Accountants need to watch out for the wide-ranging impact of blockchain, a technology popularized by digital currencies such as bitcoin.
Blockchain relies on “distributed ledger technology” to record transactions made with the virtual currency and uses encryption to safeguard security. The technology distributes the ledgers to different computers to preserve the audit trail and record ownership of the currency.
Amanda Wilkie, chief information officer at WithumSmith+Brown, discussed the ins and outs of the technology at a meeting of the Accountants Club of America on Tuesday in New York. She noted that bitcoin is considered a “cryptocurrency.” However, it isn’t the only blockchain currency out there. She pointed to a competitor known as Ethereum, which provides a currency called Ether. (The price of that currency, however, plummeted to a nine-month low on Monday.)
The increasing use of bitcoin has attracted the scrutiny of the Internal Revenue Service, which has requested information on bitcoin users from Coinbase, one of the largest bitcoin exchanges in the U.S., in search of possible tax evasion (see IRS Seeks Information on Bitcoin Users from Coinbase). Bitcoin has also received negative publicity because of the failure of popular bitcoin exchanges such as Mt. Gox in 2014 after falling prey to hackers and embezzlers, and the use of bitcoin to fuel illicit activities such as drug dealing and money laundering on Silk Road, an online black market that was closed down in 2013 by federal authorities.
While both bitcoin and Ether have had their ups and downs, banks and large accounting firms are starting to take notice of the possibilities of distributed ledger technology. Banks see the possibility of lowering their operating costs for clearance and settlement services by using blockchain, Wilkie noted.
In May Deloitte announced a partnership with ConsenSys Enterprise, a Brooklyn-based startup that is developing digital banking technology using Balanc3, a “triple-entry accounting” system built around Ethereum’s blockchain technology, Wilkie pointed out.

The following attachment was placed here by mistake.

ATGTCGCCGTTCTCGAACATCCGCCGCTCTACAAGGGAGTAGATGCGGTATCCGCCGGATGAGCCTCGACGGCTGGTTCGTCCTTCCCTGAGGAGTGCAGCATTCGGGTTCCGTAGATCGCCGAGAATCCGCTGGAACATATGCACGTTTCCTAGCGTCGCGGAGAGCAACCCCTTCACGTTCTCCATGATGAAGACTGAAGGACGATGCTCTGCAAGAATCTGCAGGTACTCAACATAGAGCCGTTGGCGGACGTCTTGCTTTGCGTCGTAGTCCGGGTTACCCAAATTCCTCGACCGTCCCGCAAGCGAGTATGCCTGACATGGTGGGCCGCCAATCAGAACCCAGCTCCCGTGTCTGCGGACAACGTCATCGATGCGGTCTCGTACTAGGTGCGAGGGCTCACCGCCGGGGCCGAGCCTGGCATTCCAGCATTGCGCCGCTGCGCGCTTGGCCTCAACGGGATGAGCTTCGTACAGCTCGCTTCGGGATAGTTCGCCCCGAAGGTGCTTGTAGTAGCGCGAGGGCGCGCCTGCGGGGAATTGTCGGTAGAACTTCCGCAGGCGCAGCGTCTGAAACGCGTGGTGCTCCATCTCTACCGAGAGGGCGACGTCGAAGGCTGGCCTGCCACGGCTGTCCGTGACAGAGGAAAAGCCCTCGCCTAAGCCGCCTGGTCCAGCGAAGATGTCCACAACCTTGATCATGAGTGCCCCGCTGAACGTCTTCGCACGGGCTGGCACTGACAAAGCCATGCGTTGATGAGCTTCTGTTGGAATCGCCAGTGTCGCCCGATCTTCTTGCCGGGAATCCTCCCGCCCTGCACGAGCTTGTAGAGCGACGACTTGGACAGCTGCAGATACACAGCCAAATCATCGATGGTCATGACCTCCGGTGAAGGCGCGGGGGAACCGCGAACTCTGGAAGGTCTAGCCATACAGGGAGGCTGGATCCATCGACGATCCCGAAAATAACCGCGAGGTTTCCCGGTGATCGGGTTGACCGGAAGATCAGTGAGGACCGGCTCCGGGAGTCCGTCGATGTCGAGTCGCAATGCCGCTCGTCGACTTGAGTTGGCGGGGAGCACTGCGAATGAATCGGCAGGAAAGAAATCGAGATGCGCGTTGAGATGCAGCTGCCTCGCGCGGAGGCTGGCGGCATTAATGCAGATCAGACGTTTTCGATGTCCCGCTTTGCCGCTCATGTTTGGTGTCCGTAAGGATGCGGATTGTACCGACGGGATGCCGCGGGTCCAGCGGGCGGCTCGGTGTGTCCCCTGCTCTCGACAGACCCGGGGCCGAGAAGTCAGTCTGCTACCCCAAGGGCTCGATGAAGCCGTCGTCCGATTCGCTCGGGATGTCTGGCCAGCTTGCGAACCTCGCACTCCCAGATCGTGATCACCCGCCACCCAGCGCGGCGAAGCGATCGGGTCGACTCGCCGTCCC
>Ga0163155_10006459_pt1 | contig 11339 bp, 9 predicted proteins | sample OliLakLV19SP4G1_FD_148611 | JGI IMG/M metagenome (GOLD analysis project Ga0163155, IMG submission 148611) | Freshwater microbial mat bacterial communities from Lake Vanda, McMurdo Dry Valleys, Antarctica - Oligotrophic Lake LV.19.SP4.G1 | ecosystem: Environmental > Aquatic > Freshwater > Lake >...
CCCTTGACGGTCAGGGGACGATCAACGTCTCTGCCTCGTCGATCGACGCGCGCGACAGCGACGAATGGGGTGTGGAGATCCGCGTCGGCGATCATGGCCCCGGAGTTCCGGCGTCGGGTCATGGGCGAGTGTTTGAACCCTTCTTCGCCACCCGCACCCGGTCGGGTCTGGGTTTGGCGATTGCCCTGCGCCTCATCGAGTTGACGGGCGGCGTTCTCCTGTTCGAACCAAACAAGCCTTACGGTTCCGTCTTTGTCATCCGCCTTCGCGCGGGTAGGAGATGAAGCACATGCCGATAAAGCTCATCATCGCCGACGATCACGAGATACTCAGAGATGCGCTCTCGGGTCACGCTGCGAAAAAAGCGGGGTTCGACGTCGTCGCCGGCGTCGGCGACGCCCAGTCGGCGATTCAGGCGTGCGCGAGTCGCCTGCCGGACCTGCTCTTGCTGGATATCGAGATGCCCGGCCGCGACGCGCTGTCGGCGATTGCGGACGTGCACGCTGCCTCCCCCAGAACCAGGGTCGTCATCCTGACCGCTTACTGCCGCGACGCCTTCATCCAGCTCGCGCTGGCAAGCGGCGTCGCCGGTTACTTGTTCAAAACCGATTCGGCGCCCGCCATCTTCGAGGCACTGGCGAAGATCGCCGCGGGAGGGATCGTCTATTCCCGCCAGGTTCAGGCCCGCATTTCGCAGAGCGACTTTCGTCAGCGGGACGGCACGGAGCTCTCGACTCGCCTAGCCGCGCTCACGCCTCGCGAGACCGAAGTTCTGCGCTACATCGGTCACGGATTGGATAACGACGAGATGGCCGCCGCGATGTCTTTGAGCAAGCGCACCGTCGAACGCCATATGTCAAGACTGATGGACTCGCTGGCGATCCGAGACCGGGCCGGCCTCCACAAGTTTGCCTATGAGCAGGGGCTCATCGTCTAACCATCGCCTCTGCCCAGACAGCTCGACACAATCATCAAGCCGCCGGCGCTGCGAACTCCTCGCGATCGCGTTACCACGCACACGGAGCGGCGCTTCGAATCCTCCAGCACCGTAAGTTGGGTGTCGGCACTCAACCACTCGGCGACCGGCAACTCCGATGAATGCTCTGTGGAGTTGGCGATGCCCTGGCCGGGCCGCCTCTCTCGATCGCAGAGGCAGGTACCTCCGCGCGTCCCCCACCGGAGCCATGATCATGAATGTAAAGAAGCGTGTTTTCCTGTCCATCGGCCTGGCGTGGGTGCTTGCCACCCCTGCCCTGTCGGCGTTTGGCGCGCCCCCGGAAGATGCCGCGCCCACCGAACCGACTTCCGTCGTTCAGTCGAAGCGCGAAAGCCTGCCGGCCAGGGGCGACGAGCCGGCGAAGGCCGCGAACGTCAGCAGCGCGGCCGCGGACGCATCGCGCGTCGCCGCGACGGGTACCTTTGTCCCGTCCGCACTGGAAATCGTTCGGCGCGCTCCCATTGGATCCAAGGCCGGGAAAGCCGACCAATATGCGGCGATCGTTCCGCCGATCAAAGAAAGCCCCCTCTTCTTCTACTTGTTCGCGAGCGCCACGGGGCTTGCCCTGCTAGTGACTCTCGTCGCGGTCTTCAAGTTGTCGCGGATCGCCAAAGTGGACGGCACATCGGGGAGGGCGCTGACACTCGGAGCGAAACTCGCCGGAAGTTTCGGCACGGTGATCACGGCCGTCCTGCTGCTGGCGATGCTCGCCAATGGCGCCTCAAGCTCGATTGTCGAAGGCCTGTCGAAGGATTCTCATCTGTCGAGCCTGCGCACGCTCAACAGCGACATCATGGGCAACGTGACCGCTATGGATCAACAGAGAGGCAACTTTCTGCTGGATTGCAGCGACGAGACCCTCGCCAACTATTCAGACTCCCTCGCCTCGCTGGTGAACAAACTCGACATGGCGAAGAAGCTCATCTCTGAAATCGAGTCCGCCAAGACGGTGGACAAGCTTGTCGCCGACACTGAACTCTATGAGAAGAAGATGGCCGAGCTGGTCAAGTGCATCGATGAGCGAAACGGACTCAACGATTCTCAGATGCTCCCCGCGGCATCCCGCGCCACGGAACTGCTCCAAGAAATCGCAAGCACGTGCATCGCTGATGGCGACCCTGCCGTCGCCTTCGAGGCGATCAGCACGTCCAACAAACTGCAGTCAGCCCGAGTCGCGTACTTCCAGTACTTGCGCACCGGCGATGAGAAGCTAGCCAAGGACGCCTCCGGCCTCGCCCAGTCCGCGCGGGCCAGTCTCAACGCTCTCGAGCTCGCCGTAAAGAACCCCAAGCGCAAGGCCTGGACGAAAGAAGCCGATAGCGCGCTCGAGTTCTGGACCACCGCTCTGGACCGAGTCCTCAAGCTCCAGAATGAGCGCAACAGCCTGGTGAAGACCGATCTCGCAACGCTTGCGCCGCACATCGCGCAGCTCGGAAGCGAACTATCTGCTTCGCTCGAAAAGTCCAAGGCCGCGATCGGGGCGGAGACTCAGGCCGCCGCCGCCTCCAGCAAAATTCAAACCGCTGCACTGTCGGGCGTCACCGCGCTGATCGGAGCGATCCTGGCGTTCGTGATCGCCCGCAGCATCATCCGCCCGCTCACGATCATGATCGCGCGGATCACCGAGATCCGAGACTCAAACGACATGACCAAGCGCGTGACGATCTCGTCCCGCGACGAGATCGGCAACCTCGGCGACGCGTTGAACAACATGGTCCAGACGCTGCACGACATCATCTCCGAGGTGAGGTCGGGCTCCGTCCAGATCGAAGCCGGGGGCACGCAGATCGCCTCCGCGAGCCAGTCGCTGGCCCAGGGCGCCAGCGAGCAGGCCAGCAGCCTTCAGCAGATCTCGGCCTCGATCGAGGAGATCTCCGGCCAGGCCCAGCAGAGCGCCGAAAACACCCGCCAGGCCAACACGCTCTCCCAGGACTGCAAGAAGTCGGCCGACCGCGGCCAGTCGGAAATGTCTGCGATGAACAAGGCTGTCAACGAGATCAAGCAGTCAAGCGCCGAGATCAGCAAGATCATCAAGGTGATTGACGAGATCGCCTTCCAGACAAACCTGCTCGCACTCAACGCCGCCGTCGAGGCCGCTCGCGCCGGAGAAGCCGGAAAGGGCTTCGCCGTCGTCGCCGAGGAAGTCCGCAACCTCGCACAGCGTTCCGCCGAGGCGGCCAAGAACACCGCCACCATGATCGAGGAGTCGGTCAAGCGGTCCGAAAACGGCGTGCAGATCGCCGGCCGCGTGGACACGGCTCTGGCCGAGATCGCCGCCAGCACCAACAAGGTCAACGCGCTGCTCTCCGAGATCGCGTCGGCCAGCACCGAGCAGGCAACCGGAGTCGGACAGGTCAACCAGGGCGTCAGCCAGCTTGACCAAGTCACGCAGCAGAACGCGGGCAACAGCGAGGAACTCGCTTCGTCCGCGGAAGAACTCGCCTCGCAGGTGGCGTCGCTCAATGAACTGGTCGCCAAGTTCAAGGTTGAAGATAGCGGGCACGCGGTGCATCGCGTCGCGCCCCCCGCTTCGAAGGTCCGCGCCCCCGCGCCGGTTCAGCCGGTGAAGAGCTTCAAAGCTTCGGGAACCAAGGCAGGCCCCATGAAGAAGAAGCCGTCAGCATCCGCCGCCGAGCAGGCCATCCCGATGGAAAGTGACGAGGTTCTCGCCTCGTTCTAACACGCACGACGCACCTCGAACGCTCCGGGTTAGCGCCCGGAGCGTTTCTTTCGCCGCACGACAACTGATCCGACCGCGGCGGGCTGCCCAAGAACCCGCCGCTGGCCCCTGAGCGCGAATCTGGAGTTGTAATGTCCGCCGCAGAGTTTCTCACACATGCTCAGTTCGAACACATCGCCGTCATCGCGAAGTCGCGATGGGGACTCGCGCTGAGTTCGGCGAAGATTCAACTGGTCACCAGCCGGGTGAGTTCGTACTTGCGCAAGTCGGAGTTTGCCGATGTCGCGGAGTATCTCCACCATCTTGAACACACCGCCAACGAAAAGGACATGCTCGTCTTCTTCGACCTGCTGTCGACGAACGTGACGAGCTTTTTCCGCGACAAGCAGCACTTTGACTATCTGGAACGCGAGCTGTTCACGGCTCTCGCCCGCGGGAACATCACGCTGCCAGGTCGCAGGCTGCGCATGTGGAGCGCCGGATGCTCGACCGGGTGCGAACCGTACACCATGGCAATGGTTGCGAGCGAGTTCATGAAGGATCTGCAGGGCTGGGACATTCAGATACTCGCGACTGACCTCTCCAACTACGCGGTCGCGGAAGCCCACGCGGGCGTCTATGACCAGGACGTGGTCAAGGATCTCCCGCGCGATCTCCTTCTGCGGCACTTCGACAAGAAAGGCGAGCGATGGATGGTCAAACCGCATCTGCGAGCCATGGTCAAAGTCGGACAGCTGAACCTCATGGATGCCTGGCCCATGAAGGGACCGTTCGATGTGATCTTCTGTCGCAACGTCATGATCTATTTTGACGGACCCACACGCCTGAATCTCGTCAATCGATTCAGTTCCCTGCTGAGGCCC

“How is this going to change the role of the auditor? In many ways, they are saying this technology will really provide a real-time audit,” said Wilkie. “Auditors are not going away, just like tax accountants didn’t go away when we had tax applications that now do tax returns. You’re still going to need people in the profession who can communicate with other human beings, who can take the information that is being produced by these applications and provide advisement. What happens to the auditor is he becomes more of an advisor.”
The American Institute of CPAs recently met with ConsenSys along with representatives from the Big Four accounting firms to discuss the technology, she noted.
“The profession, as well as the banking profession, is going to have to start getting involved so that we understand and are able to effectively apply these technologies,” said Wilkie.
She predicts that a wider impact won’t be seen for another few years, but blockchain technology could have as big an impact as earlier disruptive technologies such as mainframe computers, PCs, the internet, mobile devices and social media.
“We’re probably a good five years out before we really start seeing these impact our profession, but it’s definitely going to drive the efficiency through new processes and new infrastructure,” said Wilkie.” It’s going to revolutionize the way that transactional data is stored, audited and shared among people, and it’s going to significantly increase transparency among people in the market.”